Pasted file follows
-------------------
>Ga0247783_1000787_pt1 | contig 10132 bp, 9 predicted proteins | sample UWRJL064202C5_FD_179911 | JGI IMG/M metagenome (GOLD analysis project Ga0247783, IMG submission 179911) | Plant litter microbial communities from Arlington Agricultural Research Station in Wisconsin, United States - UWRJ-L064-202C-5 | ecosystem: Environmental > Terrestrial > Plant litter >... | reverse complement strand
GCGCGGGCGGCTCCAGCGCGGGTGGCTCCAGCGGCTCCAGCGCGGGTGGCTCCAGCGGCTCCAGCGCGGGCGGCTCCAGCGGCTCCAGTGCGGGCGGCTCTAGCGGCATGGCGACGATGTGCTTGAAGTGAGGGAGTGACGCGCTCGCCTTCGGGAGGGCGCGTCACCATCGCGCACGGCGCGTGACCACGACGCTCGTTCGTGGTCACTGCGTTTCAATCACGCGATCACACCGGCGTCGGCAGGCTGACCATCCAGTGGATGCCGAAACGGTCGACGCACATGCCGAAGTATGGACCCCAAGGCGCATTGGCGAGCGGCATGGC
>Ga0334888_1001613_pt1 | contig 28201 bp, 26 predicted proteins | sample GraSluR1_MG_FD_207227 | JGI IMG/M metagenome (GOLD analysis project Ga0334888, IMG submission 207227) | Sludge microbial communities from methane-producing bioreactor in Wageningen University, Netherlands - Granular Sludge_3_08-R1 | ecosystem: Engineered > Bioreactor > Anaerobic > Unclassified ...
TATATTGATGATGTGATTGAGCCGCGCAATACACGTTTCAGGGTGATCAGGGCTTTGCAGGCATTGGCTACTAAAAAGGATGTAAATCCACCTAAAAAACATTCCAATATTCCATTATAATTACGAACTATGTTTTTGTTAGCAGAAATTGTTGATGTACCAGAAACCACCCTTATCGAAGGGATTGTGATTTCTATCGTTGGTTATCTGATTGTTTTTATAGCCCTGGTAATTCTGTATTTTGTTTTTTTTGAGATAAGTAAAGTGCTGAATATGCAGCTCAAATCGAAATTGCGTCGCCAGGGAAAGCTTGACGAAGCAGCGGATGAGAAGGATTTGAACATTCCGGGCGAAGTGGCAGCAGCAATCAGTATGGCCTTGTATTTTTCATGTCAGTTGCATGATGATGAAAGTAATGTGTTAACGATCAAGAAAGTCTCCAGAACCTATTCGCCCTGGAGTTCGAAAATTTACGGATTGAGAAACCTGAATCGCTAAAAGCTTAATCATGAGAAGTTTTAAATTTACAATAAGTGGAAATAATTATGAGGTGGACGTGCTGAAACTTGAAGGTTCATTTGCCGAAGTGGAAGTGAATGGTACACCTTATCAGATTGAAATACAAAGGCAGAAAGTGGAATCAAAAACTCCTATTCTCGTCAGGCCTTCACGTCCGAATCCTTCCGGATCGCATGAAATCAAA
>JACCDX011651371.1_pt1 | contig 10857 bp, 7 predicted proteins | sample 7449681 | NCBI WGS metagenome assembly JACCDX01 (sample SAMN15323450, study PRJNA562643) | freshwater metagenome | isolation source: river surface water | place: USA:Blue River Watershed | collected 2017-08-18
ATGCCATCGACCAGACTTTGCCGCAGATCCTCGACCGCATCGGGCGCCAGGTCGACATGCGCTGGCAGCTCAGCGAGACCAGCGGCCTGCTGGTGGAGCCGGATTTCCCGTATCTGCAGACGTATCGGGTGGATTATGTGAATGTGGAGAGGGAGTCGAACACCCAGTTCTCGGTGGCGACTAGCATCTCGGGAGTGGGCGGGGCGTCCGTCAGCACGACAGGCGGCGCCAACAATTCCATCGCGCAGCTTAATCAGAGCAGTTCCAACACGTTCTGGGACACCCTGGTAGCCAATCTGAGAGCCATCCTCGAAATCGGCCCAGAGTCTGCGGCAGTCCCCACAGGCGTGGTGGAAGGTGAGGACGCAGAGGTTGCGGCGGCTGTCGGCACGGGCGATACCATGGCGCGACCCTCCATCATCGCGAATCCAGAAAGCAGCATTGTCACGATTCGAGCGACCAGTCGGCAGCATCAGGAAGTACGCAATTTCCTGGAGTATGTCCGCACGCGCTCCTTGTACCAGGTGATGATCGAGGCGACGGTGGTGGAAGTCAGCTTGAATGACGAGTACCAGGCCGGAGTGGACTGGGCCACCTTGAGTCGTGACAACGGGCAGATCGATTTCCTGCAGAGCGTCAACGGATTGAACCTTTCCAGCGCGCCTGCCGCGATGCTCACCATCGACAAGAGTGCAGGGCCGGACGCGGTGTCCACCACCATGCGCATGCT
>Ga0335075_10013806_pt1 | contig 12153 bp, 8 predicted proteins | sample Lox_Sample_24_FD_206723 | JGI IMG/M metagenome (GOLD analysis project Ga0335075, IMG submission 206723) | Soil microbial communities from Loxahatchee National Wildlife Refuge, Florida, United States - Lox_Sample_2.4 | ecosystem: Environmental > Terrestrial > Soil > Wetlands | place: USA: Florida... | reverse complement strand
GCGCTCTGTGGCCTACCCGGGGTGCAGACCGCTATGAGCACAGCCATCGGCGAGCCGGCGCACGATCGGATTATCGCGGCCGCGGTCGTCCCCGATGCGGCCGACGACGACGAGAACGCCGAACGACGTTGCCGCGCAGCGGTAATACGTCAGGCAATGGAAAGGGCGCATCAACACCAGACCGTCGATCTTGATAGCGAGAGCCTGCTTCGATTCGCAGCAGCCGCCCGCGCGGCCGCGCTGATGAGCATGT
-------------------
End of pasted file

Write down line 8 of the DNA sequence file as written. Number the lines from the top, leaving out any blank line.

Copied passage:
GCGCTCTGTGGCCTACCCGGGGTGCAGACCGCTATGAGCACAGCCATCGGCGAGCCGGCGCACGATCGGATTATCGCGGCCGCGGTCGTCCCCGATGCGGCCGACGACGACGAGAACGCCGAACGACGTTGCCGCGCAGCGGTAATACGTCAGGCAATGGAAAGGGCGCATCAACACCAGACCGTCGATCTTGATAGCGAGAGCCTGCTTCGATTCGCAGCAGCCGCCCGCGCGGCCGCGCTGATGAGCATGT